Let’s talk like humans at work

I’ve been thinking a lot about how we talk at work recently. At Age UK I’m the guardian of ‘tone and voice’ and am currently rolling out workshops to try and encourage everyone to think about the language they use.

Interestingly, in the same week, I’ve seen two almost conflicting articles about company workspeak.

One was bemoaning the modern-day fashion for inanimate products to ‘talk’ to us. Citing the original example of innocent (who have always done it well), but highlighting many other examples, where companies think it’s ‘cute’ to personify a bag of salad.

The second piece, however, was by Liz Ryan from Human Workplace exhorting people to talk like humans at work.

Being human
The thing is, even though some companies have performed a scientific miracle in getting inanimate objects to speak, people on the whole do find it difficult to use a ‘human’ tone at work.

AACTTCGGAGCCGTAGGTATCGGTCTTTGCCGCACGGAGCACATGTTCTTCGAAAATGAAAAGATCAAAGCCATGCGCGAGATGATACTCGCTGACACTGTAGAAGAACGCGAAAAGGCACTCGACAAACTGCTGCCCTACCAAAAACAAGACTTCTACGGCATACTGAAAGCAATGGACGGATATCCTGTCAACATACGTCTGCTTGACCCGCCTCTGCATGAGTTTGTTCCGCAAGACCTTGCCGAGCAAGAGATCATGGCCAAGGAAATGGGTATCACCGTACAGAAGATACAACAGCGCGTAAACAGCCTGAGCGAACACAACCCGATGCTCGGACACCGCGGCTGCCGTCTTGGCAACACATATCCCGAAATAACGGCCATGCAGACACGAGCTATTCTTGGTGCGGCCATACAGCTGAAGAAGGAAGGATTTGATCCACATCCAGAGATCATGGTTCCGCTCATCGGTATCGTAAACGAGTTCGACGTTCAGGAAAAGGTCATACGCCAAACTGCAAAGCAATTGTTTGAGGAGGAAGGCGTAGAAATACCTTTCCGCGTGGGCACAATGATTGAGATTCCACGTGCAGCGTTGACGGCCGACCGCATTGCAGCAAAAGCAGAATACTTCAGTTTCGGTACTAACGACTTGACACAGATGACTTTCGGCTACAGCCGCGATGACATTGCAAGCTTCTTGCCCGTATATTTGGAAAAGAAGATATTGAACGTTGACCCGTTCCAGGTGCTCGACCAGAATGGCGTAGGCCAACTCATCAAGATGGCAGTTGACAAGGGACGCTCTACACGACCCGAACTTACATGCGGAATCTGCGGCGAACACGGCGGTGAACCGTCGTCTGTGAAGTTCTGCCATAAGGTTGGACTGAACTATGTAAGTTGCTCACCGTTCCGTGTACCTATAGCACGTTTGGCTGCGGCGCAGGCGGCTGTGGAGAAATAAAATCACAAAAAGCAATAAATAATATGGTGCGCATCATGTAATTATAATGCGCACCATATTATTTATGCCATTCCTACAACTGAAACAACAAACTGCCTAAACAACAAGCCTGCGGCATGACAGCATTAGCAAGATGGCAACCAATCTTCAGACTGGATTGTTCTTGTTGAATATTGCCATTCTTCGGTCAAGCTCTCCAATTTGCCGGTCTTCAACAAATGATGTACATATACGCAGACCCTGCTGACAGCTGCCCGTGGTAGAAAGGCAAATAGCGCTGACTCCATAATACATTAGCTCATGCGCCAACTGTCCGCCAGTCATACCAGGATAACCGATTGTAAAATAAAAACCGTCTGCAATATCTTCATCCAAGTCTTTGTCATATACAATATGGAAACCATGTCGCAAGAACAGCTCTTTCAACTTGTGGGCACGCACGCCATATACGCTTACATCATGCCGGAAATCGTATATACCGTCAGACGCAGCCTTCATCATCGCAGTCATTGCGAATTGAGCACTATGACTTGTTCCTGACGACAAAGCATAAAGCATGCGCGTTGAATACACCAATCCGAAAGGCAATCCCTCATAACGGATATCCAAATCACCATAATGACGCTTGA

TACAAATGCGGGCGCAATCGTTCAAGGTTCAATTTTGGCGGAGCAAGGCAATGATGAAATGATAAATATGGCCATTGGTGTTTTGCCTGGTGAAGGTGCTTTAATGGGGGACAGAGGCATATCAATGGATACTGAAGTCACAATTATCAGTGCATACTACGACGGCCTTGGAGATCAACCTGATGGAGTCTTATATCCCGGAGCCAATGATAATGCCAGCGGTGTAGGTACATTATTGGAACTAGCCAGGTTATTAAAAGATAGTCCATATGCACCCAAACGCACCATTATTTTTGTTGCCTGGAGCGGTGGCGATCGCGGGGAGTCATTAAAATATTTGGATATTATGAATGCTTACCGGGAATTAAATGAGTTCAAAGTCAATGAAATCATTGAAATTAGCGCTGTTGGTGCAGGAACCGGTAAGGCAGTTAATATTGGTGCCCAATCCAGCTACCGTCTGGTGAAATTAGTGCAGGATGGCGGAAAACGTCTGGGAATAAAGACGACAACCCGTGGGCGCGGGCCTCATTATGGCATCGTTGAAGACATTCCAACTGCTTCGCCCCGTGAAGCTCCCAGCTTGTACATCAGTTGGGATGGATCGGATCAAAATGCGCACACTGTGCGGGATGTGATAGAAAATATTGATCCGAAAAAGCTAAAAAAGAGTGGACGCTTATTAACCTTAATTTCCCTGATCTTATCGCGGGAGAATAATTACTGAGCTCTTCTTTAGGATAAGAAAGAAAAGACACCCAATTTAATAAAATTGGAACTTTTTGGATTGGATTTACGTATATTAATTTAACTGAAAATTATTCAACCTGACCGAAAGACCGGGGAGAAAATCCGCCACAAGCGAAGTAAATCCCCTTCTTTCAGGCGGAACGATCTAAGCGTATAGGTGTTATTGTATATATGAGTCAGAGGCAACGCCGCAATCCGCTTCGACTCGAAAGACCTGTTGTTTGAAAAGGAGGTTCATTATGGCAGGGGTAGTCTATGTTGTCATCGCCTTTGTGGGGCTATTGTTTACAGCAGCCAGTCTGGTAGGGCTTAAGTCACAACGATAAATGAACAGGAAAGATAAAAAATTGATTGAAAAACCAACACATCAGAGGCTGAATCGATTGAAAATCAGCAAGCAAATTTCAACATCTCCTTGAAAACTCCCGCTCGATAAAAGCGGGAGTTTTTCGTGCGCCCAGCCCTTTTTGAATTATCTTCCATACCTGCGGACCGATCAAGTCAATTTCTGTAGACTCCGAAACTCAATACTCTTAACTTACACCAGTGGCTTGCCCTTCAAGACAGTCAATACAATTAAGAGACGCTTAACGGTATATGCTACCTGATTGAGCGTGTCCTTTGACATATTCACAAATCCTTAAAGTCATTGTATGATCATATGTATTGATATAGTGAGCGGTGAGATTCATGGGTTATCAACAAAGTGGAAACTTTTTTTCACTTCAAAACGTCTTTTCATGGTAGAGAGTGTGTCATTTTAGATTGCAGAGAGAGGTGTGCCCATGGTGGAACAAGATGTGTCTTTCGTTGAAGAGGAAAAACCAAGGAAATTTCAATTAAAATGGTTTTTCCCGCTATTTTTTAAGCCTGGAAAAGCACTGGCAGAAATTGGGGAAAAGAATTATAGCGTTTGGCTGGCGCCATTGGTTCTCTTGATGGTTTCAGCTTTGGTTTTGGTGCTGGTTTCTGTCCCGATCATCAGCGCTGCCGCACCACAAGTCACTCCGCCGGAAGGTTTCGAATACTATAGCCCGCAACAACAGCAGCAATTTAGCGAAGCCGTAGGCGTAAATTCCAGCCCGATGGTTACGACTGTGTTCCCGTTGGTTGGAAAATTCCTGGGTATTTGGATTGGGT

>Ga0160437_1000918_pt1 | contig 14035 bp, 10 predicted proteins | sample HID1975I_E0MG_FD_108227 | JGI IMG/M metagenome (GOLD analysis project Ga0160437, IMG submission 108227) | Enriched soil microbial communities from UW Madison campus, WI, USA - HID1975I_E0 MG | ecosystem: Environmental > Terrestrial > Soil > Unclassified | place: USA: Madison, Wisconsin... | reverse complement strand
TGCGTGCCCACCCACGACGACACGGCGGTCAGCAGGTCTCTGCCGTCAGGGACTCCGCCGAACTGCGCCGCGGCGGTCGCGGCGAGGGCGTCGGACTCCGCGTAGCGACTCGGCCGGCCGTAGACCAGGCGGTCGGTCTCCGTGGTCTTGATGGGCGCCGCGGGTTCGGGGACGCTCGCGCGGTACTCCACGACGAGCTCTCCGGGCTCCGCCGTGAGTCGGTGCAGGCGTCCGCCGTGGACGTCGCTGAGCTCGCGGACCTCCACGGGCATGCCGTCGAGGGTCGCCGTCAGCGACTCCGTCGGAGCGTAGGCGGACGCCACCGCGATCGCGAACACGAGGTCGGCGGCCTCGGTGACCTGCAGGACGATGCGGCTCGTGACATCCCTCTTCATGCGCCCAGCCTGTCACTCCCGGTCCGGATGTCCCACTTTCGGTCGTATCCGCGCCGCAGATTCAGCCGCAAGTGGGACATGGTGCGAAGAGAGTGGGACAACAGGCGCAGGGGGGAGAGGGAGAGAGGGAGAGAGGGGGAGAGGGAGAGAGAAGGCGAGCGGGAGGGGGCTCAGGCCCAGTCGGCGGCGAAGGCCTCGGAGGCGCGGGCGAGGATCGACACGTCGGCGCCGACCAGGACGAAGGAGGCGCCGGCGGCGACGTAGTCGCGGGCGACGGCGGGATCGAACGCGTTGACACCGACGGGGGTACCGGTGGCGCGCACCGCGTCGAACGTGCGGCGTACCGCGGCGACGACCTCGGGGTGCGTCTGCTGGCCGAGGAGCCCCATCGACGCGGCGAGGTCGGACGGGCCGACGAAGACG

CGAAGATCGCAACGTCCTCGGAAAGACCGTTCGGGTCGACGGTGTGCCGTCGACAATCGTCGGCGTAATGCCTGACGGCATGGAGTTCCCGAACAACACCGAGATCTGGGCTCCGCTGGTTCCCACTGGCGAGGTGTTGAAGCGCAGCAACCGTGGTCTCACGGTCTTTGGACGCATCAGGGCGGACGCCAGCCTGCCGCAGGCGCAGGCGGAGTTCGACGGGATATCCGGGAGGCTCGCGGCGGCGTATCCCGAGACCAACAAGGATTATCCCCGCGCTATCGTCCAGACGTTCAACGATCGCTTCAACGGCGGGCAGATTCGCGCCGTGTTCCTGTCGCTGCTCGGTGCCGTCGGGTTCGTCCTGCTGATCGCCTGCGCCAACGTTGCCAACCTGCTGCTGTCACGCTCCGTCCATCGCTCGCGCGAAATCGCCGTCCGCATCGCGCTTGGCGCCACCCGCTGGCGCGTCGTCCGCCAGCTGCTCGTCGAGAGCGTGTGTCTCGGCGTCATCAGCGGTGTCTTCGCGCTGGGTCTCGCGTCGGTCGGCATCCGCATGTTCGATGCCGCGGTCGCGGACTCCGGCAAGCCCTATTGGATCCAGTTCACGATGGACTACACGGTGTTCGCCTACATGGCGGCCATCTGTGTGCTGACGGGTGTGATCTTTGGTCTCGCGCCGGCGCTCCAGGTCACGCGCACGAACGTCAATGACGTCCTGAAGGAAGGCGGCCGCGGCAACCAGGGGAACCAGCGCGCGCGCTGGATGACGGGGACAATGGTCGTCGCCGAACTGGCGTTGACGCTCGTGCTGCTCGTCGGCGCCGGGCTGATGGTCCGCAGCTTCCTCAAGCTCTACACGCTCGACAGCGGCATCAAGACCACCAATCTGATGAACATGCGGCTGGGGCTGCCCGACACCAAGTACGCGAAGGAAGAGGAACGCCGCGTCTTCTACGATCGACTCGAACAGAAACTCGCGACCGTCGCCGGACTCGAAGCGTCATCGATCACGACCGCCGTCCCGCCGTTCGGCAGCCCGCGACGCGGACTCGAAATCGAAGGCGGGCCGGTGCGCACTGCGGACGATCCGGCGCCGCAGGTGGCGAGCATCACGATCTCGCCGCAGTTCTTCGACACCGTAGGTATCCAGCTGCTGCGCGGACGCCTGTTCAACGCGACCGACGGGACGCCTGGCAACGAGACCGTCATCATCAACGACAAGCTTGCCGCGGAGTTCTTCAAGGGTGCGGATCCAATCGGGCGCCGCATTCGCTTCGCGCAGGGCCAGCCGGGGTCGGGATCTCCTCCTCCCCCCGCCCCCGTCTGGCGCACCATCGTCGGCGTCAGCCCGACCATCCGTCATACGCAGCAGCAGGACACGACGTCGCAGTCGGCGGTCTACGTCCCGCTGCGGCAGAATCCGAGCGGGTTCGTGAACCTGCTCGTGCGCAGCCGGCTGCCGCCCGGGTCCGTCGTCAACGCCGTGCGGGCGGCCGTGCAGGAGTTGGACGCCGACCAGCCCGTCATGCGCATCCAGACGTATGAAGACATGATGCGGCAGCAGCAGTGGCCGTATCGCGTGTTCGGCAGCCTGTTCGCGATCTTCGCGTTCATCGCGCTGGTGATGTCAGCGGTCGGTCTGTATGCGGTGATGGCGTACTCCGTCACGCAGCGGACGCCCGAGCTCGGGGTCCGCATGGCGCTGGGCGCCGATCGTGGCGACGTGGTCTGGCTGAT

Communication that should be really simple gets stuffed with jargon, buzzwords and – my personal bugbear – ‘written’ language.

The latter are those words and phrases that people only ever use when they’re communicating using a webpage, email, letter, brochure… you get my drift.

I’m talking about words such as ‘dispatch’ instead of send, or the phrase ‘it’s important that we…’ instead of ‘we must’.

Don’t get me wrong, there’s a place for all these – just not in everyday, human communication.

So many people write in a quite robotic manner, as if someone’s flipped a switch in their brain marked ‘corporatese’.

I wish people would take a couple of minutes to re-read anything they’ve written and see if it makes sense to anyone who’s going to read it.

It does take a bit of effort to do things differently, but it’s worth it. People ‘will’ notice – even if it’s only subconsciously.

The Mansfield Scale
These thoughts also come in a week when I was told I’ve become an adjective at work for describing informality of communication.

This amused me highly but really showed that we do need to think in terms of how we speak in a work context.

So next time you pen something in the office, please stop and think if it’s fit for human purpose.

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